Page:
Install

Get the latest updates as we post them — right on your browser

. Last Updated: 07/27/2016

Bureaucrat Express

To Our Readers

Has something you've read here startled you? Are you angry, excited, puzzled or pleased? Do you have ideas to improve our coverage?
Then please write to us.
All we ask is that you include your full name, the name of the city from which you are writing and a contact telephone number in case we need to get in touch.
We look forward to hearing from you.

Email the Opinion Page Editor

People say there are only two real cities in Russia: Moscow and St. Petersburg. Some folks hold the even more radical opinion that Russia can be divided into two parts: Moscow-St. Petersburg and Everything Else. Between these two parts lies a deep rift, if not a cultural chasm.

If you look closer, however, you see that while there is no rift or chasm between Russia's two major metropolises, there is certainly no decent transportation connecting them, either.

Of course, there is a railway line with more than a dozen trains a day, and there are several flights that take about as long as it takes to fly from Moscow to Helsinki. There is a highway that hardly merits the name, even if we judge it by the European standards of 30 years ago.

But suddenly, an enthusiastic news report appeared on state television last week. The report showed a new luxury express train that has started running between the two cities. The train, the report exclaimed, was unique. It concluded with the words, "There is nothing resembling this train anywhere else in the world." I have to admit, turns of phrase like this have started to worry me recently, when it seems that more and more emphasis is being placed on Russia's uniqueness and how it does not resemble the West. Why hasn't anyone else come up with something like this train or whatever else is supposedly unique to Russia? Maybe it's because these things are not unique at all, but not economically or technologically viable.

Let's take this much-touted train, for instance, and examine it as if it were a basic business case from Macroeconomics 101.

Here are the givens. The train is made up of standard train cars based on what Pullman thought up long, long ago. Inside, there are two-room compartments with private bathrooms, foldout double beds and wireless Internet access, as well as television sets. The compartment can only be opened using a key card. The price of a compartment like this runs from around $250 to $450 one way. The journey takes the same amount of time as on other express trains.

The first question that begs to be asked is what consumers are being targeted, taking into account that the price of a one-way ticket exceeds the average per capita income in both cities.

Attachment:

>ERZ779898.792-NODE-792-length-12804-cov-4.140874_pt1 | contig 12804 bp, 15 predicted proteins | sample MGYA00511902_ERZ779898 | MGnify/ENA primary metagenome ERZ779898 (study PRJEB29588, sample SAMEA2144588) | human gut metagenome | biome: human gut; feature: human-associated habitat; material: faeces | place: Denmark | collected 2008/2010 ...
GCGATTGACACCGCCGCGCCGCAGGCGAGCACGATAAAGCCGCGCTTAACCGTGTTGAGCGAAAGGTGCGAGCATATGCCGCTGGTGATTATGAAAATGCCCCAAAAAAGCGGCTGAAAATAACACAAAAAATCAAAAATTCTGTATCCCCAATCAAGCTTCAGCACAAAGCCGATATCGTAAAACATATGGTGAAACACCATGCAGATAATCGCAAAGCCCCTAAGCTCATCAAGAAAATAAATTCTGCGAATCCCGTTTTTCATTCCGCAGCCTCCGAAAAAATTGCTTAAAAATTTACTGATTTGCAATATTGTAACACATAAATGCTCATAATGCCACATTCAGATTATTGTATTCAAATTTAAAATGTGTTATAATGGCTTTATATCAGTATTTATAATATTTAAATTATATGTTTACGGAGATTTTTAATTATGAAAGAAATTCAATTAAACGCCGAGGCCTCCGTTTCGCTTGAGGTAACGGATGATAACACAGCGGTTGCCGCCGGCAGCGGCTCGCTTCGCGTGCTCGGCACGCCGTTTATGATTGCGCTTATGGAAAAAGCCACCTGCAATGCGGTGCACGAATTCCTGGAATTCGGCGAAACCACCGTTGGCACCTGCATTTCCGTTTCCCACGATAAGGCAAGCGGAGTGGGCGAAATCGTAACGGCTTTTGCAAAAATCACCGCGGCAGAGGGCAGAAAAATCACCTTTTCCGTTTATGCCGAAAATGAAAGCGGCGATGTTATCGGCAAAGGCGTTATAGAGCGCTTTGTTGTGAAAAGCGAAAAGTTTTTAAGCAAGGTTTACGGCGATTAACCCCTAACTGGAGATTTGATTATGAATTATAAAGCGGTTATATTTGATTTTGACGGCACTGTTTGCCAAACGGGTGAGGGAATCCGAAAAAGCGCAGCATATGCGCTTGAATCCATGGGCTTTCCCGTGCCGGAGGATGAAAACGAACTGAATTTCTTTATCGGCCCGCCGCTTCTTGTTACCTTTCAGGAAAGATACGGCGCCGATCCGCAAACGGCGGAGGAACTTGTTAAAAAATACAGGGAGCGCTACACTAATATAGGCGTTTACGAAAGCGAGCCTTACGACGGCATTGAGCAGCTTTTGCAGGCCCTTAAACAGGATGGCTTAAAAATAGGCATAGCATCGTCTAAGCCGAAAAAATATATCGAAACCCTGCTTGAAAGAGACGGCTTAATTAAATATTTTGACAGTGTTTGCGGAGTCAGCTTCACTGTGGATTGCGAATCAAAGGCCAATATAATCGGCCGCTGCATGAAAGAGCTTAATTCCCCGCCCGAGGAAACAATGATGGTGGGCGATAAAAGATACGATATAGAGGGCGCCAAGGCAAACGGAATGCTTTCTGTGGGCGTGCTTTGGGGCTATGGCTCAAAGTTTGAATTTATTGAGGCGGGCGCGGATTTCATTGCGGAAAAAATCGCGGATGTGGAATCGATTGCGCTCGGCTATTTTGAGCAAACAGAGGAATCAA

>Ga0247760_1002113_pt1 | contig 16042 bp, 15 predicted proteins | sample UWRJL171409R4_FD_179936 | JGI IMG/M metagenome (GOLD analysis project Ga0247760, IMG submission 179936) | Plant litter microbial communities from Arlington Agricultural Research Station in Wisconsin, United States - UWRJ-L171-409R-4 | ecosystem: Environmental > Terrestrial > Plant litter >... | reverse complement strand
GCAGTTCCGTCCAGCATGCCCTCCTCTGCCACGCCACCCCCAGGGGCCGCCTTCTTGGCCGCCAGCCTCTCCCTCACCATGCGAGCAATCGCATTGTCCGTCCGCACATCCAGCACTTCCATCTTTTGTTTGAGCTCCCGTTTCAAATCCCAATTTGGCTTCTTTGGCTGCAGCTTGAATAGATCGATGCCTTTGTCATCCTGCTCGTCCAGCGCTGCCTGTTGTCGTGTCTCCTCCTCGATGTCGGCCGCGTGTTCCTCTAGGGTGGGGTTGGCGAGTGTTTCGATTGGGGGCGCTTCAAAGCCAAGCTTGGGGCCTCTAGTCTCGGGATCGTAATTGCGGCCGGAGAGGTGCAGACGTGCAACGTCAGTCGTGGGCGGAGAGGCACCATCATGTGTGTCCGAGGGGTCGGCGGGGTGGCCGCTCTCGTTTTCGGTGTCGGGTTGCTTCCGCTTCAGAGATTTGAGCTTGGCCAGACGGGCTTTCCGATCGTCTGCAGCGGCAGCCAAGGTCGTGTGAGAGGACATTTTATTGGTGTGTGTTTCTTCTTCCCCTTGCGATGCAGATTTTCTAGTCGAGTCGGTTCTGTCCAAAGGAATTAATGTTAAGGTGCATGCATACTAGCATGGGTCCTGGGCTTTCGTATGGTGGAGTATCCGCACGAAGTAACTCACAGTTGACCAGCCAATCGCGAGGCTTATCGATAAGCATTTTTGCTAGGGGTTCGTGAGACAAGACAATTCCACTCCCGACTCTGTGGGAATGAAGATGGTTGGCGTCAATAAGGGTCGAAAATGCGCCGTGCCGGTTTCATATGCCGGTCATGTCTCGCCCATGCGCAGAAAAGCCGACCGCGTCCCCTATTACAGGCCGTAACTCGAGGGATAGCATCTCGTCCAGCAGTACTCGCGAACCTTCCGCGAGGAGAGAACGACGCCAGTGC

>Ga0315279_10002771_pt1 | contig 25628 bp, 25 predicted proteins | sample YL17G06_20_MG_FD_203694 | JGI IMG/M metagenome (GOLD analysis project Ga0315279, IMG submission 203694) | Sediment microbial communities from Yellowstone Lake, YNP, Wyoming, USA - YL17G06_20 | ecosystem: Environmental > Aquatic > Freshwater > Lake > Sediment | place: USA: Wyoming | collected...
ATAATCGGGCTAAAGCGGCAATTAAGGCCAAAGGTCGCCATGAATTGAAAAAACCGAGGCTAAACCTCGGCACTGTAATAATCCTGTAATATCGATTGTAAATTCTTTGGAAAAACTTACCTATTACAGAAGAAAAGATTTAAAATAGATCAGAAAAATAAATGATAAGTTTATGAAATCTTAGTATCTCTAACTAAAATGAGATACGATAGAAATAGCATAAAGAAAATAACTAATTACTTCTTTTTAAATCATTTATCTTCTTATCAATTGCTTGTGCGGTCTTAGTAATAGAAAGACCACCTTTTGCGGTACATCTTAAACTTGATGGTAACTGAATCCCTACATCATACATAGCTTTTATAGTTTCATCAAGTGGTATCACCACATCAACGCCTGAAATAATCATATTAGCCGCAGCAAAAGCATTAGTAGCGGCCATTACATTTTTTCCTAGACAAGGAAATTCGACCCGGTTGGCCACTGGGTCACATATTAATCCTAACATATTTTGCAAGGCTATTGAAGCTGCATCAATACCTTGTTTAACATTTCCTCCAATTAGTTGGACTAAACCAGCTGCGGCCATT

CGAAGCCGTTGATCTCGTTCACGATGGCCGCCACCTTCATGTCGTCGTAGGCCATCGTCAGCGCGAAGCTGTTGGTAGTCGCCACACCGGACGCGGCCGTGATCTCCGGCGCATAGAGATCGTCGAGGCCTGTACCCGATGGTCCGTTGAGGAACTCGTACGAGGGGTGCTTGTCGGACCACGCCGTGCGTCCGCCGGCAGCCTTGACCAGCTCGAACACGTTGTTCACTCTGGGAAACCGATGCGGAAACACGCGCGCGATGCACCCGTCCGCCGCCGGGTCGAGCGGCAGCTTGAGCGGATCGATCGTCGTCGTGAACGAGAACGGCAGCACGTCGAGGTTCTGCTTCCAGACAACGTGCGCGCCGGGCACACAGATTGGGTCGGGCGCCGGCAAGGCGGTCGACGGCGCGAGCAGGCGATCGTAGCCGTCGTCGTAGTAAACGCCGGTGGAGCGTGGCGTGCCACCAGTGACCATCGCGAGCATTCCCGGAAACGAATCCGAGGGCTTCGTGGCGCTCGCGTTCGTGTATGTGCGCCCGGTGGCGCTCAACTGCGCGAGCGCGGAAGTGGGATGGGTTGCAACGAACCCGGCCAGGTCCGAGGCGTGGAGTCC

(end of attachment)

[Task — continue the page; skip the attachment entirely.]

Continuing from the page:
From an economic standpoint, the cost of a ticket on what is essentially a form of mass transit should not be equal to the monthly income of potential passengers. By comparison, a ticket on a French TGV train running from Paris to Nantes costs about 50 euros. Fifty euros is a mere fraction of the average Parisian's monthly income. Furthermore, the train takes two hours, 15 minutes. At this speed, it would take only three hours and change to travel from Moscow to St. Petersburg. But the new train takes eight hours.

Perhaps this train is designed exclusively for businesspeople, for the kind of folks who need Internet access. But why would they need the web in the dead of night? What passengers would be so pressed for time that they would spend the entire night sending out a barrage of e-mails? In today's business world, when people are pressed for time, they take a plane, not a luxury train -- and pay a lot less, by the way.

There is one more detail unique to this Moscow-St. Petersburg train: the key card. This detail tells us that the route is on the dangerous side, to put it mildly. In other words, money and other things get stolen from compartments. How can this fact be reconciled with the high ticket price?

As a result, we end up with a strange combination of cutting-edge technology -- the Internet and key cards -- and early 20th-century technology. This sounds like something from a Jules Verne novel. The combination might work well in a book, but economically, it's a complete oxymoron.

We could pursue this business case further, but it is already clear who this train is for. It's designed for bureaucrats, the real captains of industry in the Russian economy. It is perfect for the Putin-era recruits from St. Petersburg who have migrated en masse to Moscow and often head home to visit family in St. Petersburg on the weekend.

These people have a unique position in the new economic system, and they couldn't care less about things like efficient time management. It's easy to manage financial flows while riding in a two-room compartment and surfing the Internet all night. Their tickets are bought using government money. The price is irrelevant, as are the usual formulas calculating the relationship between price, supply and demand. Economic efficiency doesn't matter, either.

It turns out there really is a chasm between Moscow and St. Petersburg. And it rides the rails.

Georgy Bovt is editor of Profil.